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Business English, Professional English, Legal English, Medical English, Academic English etc.
Online peer-reviewed Journal for Teachers

English for Specific Purposes World (ESP World)

English for Specific Purposes World

ISSN 1682-3257

English for Specific Purposes World (ESP World) Home    Information   ESP Encyclopaedia    Resources    Contacts

L1 and L2 Effects on EFL Business Writing: A Holistic Evaluation of Interdependence

Mhamdi Faycel, MA

ESP/EFL Instructor University of
University of Manouba
University of Manouba
Tunisia

Paris 8
ED, 224: Cognition, Langage, Interaction (CLI)
UMR 7023: Structures Formelles du Langage (SFL)
France

emai: fmhamdi@voila.fr

Abstract

Transfer or cross-linguistic influence within the Tunisian ESP context has been subject of research which applied a discourse-based analytical approach in a qualitative design to attest for examples of cross-linguistic interference (Daoud, 1991a). Notwithstanding the fact that transfer might be attested for through a discourse analysis-based analytical approach, recent theoretical accounts on the cognitive stakes of such an enterprise paved the way to a new understanding of the concept of transfer and of the ways that are possible to gauge it. Under this understanding, Cummins (1991, 1987, 1981; Cummins & Bialystok, 1991; Cummins & Swain, 1986) proposes an ‘interdependence hypothesis’ to explain interdependence and development of proficiency across languages. Responding to a writing task, a group of thirty (30) students majoring in International Trade at the Business School of Tunis (BST) wrote a total of (90) letters of complaints. Nine (9) raters (three for each set of letters) were selected on the basis of their LSP teaching experience to assess our informants’ LSP writing proficiency in terms of scores. Analysis of scores distribution and variability points to significant differences and similarities between our informants’ writing samples across MSA, French and English. The holistic scores distribution tells us that our informants performed around and below average respectively on the MSA and English tasks and above average on the French task. Variability analysis indicates that our informants were equally variable on the MSA and English writing task, while they were relatively homogeneous on the French writing task. A correlation and a linear regression analysis did prove the significance of these interactions.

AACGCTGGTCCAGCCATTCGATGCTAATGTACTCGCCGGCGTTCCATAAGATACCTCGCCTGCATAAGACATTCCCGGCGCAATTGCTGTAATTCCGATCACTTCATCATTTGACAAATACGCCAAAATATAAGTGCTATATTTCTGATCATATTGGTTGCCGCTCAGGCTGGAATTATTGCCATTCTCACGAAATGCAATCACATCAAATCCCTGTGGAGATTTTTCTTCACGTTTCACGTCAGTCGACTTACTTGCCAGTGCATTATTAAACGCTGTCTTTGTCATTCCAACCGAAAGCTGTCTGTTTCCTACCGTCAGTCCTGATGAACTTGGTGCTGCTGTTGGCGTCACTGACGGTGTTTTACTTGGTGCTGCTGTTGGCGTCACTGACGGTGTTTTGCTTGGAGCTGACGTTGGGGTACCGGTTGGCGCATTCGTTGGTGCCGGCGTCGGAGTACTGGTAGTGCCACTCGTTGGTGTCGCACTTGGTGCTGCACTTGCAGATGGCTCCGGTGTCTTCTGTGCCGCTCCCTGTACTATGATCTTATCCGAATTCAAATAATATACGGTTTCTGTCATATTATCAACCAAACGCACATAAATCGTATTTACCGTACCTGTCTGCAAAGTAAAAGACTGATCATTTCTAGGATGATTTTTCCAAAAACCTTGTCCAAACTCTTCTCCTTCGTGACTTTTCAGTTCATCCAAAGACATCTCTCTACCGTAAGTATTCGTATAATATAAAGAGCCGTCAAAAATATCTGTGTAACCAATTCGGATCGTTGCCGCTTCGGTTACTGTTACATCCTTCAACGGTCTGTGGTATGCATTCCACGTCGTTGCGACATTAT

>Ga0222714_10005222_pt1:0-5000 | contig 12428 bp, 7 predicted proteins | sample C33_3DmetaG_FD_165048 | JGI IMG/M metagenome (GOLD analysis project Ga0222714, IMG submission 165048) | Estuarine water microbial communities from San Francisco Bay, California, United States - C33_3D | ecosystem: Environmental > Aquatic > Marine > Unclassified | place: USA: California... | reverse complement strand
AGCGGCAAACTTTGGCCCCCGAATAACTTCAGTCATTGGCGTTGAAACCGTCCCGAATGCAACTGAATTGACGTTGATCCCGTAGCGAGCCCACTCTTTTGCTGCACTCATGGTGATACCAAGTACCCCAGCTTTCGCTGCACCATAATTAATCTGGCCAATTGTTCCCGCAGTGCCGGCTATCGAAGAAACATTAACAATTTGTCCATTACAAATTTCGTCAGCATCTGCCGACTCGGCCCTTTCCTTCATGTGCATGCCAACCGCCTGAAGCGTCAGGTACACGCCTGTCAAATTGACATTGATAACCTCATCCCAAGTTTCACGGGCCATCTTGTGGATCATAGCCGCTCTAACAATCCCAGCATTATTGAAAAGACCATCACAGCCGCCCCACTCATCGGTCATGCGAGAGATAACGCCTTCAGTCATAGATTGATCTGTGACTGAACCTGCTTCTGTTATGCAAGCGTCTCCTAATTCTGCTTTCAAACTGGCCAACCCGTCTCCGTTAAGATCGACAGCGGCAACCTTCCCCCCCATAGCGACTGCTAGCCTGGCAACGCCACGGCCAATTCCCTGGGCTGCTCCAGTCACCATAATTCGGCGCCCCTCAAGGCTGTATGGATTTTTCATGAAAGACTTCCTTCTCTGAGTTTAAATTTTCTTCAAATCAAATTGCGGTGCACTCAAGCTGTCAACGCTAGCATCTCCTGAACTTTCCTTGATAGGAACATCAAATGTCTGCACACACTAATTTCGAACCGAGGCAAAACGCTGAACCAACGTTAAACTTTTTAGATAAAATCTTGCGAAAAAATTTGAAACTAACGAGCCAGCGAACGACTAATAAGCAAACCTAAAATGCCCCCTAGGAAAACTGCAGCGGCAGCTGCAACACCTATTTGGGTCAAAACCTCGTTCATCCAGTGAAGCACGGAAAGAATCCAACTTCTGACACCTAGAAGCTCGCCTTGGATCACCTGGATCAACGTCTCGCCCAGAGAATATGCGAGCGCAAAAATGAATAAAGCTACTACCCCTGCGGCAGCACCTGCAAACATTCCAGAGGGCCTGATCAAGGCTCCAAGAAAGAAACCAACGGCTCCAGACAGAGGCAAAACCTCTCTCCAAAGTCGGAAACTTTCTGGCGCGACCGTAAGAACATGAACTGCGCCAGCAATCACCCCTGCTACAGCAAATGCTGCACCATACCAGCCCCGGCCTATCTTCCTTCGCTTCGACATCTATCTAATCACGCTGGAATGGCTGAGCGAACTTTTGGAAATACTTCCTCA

Key words: interdependence hypothesis, EFL business writing, holistic scoring, psycholinguistics

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